Centrallix - It's Different than what you Think
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Centrallix Documentation

6. SQL Language


Overview

With a built-in SQL engine, Centrallix has the capability of operating as a stand-alone SQL database server, though for the most robust capability we recommend using a separate RDBMS as the back end.

Though Centrallix contains a SQL engine, its SQL language has some differences from ANSI SQL. The primary reason for this is the flexible data environment that Centrallix models. In normal ANSI SQL, a data source is a table specification, typically in the form of Database.Table. In Centrallix, a data source is an ObjectSystem pathname to an object which contains subobjects to be queried. Centrallix also allows for direct referencing of a particular object's attribute by typing /path/to/object:attrname. For this reason (and others) the SQL language does differ somewhat, although the basic concepts are all still the same.

This document assumes a moderate prior knowledge of SQL.


Key Differences from Other SQL's

Without getting into various extended features in Centrallix SQL, here is a brief list of major differences between Centrallix SQL and most other SQL languages (including ANSI SQL).

CategoryCentrallix SQLOther SQL's
Outer JoinsCentrallix SQL uses Sybase / MS SQL Server outer join syntax, using *= or =* in the WHERE clause join criteria.Most other SQL's use the keywords "OUTER JOIN" in the FROM clause.
AttributesBecause Centrallix must handle attribute names of any syntax and format, Centrallix attributes are always preceded by a colon, as in "SELECT :first_name, :table2:last_name".Other SQL's sometimes restrict the format of a column name, or require the use of ANSI quotes mode which makes a distinction between single quotes and double quotes, or use backticks around the identifiers. A typical SELECT statement would be "SELECT first_name, table2.last_name".
Table NamesAll data sources are pathnames in the OSML, and so FROM sources normally start with a slash (/). Example: SELECT ... FROM /myDatabase/myTable/rowsTable names are generally of the form DatabaseName.TableName or Database.Owner.Table.
GROUP BYCentrallix follows MySQL conventions for GROUP BY - the non-aggregate columns in the query need not be exhaustively listed in the GROUP BY clause.In most SQL's, failing to include all non-aggregate columns in the GROUP BY clause results in a cartesian product result set.
Result SetThe result set may not be entirely regular in form -- different rows may have differing sets of attributes, depending on the data source (especially in a SELECT * query).SELECT queries normally return a result set where each row has the exact same set of attributes, though some may be NULL.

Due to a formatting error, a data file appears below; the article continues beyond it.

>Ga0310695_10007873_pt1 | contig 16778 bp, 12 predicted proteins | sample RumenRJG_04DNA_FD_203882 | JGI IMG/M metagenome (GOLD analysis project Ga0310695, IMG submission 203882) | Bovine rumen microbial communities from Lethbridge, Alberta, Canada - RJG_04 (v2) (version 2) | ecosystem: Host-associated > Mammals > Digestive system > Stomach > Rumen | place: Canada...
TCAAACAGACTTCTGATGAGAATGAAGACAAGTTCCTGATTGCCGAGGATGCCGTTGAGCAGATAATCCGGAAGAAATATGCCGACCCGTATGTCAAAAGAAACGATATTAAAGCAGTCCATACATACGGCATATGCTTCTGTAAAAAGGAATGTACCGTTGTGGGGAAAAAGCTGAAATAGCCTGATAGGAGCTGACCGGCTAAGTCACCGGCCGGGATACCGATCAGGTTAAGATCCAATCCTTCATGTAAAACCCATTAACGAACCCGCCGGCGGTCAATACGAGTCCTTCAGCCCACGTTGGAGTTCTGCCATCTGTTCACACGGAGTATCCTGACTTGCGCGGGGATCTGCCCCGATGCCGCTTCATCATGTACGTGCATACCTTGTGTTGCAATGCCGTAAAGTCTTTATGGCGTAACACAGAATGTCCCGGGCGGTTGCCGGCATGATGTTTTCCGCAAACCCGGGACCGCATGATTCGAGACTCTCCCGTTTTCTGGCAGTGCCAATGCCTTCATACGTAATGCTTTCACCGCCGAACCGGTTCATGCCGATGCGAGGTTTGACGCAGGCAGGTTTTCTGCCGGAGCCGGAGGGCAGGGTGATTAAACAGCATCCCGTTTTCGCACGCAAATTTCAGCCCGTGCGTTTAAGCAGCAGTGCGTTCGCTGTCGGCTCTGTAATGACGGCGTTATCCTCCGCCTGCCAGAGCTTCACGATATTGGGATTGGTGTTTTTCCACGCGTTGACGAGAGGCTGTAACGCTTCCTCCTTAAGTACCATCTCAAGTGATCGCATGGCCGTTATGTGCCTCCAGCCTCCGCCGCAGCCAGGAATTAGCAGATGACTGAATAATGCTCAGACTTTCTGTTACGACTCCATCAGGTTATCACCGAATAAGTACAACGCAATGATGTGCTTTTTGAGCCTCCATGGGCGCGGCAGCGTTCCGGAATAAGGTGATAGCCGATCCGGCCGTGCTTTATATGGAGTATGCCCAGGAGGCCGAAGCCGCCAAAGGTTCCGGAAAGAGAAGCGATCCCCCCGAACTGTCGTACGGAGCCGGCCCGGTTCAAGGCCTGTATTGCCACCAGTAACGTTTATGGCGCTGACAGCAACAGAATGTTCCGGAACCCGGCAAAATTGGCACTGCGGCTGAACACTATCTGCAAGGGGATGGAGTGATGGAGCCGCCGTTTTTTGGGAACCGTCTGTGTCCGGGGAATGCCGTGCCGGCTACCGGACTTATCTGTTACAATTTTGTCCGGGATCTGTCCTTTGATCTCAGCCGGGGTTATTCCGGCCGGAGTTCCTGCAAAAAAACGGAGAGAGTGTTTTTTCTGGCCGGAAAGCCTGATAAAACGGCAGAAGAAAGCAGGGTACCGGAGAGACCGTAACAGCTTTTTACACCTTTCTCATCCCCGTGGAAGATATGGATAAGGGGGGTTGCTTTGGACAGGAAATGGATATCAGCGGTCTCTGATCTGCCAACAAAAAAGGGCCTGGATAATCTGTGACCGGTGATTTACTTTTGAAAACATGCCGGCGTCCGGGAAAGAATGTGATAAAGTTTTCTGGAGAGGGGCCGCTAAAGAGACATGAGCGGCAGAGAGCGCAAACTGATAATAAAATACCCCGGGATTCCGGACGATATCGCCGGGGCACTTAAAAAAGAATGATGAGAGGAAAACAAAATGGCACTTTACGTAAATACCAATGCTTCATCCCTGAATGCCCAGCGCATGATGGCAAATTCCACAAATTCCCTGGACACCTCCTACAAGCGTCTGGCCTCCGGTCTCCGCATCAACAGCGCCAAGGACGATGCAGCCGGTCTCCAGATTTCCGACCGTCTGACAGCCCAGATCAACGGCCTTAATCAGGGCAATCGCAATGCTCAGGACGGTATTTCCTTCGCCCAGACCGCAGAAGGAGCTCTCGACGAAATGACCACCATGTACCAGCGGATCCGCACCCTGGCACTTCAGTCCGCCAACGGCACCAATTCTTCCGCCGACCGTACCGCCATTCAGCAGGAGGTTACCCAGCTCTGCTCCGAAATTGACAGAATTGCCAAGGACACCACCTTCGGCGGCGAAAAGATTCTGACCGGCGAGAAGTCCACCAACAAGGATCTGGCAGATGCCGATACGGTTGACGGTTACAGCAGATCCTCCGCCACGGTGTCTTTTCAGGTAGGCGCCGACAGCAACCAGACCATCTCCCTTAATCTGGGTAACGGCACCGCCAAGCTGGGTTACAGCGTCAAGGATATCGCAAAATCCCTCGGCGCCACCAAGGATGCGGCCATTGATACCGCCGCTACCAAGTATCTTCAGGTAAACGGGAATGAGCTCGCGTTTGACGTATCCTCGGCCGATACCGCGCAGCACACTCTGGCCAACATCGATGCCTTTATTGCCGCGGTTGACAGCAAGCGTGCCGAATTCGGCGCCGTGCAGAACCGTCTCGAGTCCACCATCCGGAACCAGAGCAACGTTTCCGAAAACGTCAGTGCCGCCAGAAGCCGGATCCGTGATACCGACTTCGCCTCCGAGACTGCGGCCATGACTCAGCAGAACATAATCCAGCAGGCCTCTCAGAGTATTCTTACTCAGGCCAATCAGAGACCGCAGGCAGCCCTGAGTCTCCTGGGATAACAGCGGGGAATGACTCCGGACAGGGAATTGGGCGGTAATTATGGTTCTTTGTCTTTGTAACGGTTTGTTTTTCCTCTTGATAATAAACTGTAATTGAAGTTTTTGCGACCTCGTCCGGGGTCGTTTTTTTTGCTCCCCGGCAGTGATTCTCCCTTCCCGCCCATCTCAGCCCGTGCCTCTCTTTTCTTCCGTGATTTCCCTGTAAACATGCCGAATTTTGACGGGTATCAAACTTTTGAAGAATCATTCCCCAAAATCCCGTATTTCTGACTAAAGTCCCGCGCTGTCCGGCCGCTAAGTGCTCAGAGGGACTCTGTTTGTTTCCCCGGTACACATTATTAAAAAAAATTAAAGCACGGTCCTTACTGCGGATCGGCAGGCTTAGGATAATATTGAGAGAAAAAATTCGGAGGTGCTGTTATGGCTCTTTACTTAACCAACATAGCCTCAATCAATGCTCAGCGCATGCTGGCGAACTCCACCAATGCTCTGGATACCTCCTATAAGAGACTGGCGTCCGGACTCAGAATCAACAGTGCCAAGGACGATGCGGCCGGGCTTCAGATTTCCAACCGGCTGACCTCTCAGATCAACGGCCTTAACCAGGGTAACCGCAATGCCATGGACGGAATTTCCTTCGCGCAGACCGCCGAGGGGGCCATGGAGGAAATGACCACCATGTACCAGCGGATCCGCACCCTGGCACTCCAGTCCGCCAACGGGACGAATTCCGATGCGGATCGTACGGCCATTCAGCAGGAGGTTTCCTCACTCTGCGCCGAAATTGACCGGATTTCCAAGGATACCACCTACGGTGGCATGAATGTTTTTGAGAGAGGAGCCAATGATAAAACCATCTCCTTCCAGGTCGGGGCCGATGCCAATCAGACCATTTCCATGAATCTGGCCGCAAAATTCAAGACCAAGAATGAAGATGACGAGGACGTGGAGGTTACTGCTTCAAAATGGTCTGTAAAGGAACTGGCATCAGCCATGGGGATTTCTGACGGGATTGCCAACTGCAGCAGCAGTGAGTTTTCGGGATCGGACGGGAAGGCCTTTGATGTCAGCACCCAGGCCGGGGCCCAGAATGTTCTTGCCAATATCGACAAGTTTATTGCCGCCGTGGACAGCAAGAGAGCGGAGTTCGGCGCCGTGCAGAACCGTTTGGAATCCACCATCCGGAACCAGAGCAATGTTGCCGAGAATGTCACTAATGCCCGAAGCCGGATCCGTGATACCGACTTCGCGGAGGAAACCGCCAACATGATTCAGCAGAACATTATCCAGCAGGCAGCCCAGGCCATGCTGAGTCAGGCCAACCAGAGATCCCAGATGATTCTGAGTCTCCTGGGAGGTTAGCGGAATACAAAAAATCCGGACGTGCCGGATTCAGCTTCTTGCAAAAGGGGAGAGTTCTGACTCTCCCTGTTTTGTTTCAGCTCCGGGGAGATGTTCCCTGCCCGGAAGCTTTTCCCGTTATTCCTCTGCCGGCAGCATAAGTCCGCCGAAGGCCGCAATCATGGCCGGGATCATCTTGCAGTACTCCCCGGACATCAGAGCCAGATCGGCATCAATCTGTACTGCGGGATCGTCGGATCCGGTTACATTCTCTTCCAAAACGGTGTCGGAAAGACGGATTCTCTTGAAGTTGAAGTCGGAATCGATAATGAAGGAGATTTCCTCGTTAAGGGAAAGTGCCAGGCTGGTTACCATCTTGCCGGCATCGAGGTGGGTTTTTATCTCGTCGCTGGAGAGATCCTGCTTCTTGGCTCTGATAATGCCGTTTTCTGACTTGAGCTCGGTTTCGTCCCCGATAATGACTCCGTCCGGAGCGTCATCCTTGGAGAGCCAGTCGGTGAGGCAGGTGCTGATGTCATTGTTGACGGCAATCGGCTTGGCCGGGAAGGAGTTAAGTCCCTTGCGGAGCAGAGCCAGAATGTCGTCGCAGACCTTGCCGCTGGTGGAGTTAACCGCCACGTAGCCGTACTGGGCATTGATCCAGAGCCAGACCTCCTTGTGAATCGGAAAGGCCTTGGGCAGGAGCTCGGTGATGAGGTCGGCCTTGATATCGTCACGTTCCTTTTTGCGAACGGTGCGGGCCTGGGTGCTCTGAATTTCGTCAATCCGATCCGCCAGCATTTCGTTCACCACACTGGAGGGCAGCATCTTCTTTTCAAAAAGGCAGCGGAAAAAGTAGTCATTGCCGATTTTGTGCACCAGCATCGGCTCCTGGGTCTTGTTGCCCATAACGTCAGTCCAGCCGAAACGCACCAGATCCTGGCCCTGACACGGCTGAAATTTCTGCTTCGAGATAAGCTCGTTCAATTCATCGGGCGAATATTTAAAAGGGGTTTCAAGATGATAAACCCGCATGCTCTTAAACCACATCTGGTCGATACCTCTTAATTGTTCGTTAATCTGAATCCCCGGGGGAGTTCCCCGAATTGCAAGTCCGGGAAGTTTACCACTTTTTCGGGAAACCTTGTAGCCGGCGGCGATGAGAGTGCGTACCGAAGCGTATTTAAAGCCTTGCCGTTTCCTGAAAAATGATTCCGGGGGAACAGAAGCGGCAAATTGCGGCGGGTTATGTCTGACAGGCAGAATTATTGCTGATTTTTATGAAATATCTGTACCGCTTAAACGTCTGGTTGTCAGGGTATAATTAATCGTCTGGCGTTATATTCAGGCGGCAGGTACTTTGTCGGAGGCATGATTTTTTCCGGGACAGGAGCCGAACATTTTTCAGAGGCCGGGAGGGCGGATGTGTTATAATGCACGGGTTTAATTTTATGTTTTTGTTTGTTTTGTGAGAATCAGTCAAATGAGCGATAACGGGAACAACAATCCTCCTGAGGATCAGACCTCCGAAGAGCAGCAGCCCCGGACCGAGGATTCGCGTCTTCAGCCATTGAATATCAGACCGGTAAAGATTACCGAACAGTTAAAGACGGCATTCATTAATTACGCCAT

Data TypesCentrallix uses a simplified set of data types, where constraints such as bit length and such are handled in a different manner.Most SQL's mix the basic character of the data type (char, int, etc.) with the physical storage characteristics (number of bits, number of bytes, etc.), such as char(10) or tinyint.
FROM ClauseCentrallix has several extensions, mostly used for dealing with hierarchical data. These include the IDENTITY, SUBTREE, INCLUSIVE SUBTREE, OBJECT, and WILDCARD keywords in the FROM clause.Standard SQL's do not have these extensions, since they deal with flat relational data instead of (potentially) hierarchical data.



SQL Syntax Summary

In most contexts (notably, except for subqueries), multiple SQL statements can be concatenated by separating them with a semicolon.

SELECT [ column_alias = | :declared_object:attribute = ] expression [, ... ]
    [ FROM [ IDENTITY ] [ OBJECT ] [ [ INCLUSIVE ] SUBTREE ] [ WILDCARD ] [ EXPRESSION ]
        pathname [ source_alias ] [, ... ] ]
    [ WHERE expression ]
    [ GROUP BY expression [, expression ... ] ]
    [ ORDER BY expression [ ASC | DESC ] [, ... ] ]
    [ HAVING expression ]
    [ LIMIT [ start, ] count ]
    [ FOR UPDATE ]

INSERT [ INTO ] pathname select-statement
    [ ON DUPLICATE expression [ , ... ]
        UPDATE SET expression = expression [, ... ] ]

UPDATE [ SUBTREE ] [ IDENTITY ] pathname [ source_alias ] [, ... ]
    SET expression = expression [, ... ]
    [ WHERE expression ]

DELETE [ FROM ] [ SUBTREE ] pathname [ source_alias ]
    [ FROM [ SUBTREE ] [ IDENTITY ] pathname [ source_alias ] [, ... ] ]
    [ WHERE expression ]

DECLARE OBJECT objectname


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